DOWNTOWN — Crime in Santa Monica is down 9 percent over this time last year, a drop police attribute to an “all hands on deck” policy that aims to make police a visible deterrent against criminals, officials say.
Violent and property-related crimes dropped from 1,549 between Jan. 1 and June 4, 2012 to 1,416 over the same time period this year.
The greatest drop came in aggravated assaults, which fell by 26 percent from 76 last year to 56 this year, said Sgt. Richard Lewis, spokesperson for the Santa Monica Police Department.
Despite one high profile case at the home of investor Jeffrey Gundlach in which millions of dollars worth of paintings and other valuable items were stolen and later recovered, home burglaries also dropped from 197 by this time in 2012 to 144 in 2013.
Burglaries from vehicles held steady, bumping up just one incident from 371 to 372, Lewis said.
The only category that increased significantly, in fact, was commercial burglaries, which bumped up 24 percent from 62 last year to 77 this year, Lewis said.
Officials attribute the success to a policy that puts every officer not assigned to patrol on patrol duty twice a month, which means dozens more officers on the streets to deter crime.
Officials use the extra bodies to target areas with reported increases in crimes, like Montana Avenue, which saw a well-publicized jewelry store heist in April, as well as the Wilshire Boulevard and Lincoln Boulevard corridors and major shopping areas like the Third Street Promenade and Main Street.
The policy, in place for almost eight months, has been “very effective” in reducing crime throughout the city without increasing overtime and the cost to city coffers, Lewis said.
At the same time, police are receiving training in how to deal with the homeless population similar to that of the six officers that comprise the Homeless Liaison Program, or HLP Team.
Other specialized teams, like the Crime Reduction Team, which targets quality of life issues in Downtown and public parks, and the Crime Impact Team, which looks at beats throughout the city, have also helped put a greater police presence on the ground where it’s needed most, Lewis said.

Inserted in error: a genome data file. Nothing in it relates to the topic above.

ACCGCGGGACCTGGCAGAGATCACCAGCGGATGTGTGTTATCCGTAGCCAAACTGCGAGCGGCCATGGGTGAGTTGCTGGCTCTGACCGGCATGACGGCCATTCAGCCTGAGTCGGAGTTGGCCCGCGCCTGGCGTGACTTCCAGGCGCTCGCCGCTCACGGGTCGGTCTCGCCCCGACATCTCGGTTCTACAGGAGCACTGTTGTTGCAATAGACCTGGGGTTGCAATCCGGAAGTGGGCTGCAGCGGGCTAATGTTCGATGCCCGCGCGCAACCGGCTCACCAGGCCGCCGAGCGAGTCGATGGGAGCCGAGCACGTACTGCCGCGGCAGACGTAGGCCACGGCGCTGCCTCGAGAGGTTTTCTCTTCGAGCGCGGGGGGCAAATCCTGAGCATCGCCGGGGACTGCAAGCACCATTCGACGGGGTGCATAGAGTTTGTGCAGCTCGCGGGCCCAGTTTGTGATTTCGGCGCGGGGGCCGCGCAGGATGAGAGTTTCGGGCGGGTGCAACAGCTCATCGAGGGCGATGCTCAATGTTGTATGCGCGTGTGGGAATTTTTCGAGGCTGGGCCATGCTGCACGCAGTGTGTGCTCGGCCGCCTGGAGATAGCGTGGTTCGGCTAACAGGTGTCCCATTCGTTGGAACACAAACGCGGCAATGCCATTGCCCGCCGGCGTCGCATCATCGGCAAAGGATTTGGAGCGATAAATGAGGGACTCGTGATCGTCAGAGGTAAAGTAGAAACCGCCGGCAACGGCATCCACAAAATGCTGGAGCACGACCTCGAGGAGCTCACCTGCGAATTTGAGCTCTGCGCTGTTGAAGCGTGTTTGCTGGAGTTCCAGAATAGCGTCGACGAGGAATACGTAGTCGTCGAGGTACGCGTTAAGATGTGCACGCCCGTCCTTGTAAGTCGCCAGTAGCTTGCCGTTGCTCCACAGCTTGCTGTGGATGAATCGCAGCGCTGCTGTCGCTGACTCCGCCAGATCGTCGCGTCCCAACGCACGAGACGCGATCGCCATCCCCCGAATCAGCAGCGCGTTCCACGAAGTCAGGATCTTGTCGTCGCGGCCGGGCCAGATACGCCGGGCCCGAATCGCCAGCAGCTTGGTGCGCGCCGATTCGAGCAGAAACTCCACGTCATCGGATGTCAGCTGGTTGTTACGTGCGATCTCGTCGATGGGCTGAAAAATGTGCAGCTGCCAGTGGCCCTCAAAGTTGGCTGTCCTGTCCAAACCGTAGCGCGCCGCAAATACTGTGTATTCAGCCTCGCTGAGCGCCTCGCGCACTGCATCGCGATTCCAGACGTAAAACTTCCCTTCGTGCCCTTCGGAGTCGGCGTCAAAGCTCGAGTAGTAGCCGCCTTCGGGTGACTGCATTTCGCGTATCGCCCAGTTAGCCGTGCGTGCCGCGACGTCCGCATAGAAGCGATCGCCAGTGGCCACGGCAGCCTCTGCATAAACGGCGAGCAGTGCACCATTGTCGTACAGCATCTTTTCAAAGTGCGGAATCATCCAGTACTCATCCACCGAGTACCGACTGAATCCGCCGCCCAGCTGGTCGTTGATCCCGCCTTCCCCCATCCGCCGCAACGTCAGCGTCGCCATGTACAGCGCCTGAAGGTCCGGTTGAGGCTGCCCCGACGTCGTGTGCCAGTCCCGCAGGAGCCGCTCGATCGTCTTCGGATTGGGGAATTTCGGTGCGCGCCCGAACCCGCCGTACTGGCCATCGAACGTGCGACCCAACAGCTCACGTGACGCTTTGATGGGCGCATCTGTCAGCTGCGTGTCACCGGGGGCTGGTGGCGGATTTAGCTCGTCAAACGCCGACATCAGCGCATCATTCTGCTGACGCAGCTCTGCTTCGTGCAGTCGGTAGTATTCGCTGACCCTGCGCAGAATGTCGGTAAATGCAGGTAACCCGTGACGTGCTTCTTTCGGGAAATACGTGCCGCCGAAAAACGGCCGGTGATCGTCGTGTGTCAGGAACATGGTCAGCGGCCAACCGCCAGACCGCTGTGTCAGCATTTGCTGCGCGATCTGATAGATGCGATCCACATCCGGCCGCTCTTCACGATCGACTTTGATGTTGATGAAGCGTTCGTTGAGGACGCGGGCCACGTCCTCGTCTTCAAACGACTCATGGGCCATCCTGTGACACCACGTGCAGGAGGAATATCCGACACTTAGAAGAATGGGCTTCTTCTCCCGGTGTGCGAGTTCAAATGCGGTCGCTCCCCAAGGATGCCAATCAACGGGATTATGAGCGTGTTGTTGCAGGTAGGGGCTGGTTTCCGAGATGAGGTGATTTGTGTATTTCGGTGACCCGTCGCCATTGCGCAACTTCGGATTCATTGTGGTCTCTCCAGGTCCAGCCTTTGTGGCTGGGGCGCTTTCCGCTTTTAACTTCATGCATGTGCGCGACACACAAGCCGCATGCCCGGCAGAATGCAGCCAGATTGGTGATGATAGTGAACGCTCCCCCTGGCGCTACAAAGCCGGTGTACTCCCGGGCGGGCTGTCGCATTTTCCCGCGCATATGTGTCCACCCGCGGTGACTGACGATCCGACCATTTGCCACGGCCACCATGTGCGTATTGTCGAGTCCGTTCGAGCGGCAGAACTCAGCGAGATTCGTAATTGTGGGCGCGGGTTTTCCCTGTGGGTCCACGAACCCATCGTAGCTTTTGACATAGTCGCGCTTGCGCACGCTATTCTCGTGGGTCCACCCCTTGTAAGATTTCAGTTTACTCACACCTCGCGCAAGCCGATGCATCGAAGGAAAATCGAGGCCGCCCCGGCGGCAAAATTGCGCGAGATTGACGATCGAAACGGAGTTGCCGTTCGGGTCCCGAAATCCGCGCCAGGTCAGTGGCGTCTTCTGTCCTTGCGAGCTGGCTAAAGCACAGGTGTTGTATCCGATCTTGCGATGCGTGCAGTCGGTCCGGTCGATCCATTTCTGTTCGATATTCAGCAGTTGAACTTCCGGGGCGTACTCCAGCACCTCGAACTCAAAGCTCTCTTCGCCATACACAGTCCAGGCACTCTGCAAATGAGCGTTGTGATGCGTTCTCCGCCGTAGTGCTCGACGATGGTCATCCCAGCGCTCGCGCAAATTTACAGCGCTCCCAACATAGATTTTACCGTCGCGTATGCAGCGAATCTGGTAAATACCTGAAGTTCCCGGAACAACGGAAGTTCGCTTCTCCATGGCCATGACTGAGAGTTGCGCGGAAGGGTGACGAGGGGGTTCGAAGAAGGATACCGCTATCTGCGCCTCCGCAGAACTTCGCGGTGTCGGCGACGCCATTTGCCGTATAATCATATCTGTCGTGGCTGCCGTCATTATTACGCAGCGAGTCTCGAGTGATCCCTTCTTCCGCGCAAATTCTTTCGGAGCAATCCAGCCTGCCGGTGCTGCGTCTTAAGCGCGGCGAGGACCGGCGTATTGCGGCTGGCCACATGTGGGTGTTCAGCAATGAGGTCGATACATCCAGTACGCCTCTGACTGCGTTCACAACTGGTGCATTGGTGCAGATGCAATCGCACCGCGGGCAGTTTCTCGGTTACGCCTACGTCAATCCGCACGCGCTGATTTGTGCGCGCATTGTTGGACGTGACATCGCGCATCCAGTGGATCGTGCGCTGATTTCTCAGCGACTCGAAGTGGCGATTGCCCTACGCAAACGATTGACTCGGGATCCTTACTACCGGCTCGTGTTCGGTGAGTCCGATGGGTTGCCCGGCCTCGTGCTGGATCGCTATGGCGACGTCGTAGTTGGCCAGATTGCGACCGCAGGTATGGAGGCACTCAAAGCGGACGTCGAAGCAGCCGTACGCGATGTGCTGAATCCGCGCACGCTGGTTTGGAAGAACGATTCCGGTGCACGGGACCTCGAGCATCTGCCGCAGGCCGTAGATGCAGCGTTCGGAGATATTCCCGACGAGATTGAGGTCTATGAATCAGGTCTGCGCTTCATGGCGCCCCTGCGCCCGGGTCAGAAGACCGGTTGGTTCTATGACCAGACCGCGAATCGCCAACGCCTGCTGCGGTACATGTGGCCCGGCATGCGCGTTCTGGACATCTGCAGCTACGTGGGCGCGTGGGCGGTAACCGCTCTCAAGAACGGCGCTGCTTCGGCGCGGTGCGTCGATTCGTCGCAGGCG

“We want to be highly visible and proactive, especially on quality of life issues,” Lewis said.
The goal is to bring crime down by 1 percent each quarter, a marked improvement after 2012 saw an 11 percent increase over the previous year.
The changes come as the department explores further reorganization, including a new Downtown division that won ringing endorsement from some City Council members last week.
Much of the specifics depend on the results of a study commissioned in March that will look into the costs and benefits of the 4-10 work schedule for patrol officers, which would have them work 10-hour shifts four days a week.
That comes in contrast to the 3-12 schedule, in which police work three days a week for 12 hours and an extra shift a month to make up the difference.
Chief Jacqueline Seabrooks has been open about her skepticism of the system and has stated that a change to the 4-10 schedule would be more efficient and meld better with other schedules like that of detectives and the courts.
She also believes it will increase the number of officers on the street.
“When you’re here more frequently, even with less duration, there’s more opportunity for community engagement,” Seabrooks said.
Movement in the police department comes against the backdrop of realignment, a state policy that shifted non-violent offenders out of prisons and into local jails to reduce overcrowding.
That, in turn, forced low-level offenders out of jails and onto the streets. Some in the department believe that the release of these criminals contributed to an increase in crime seen in 2012.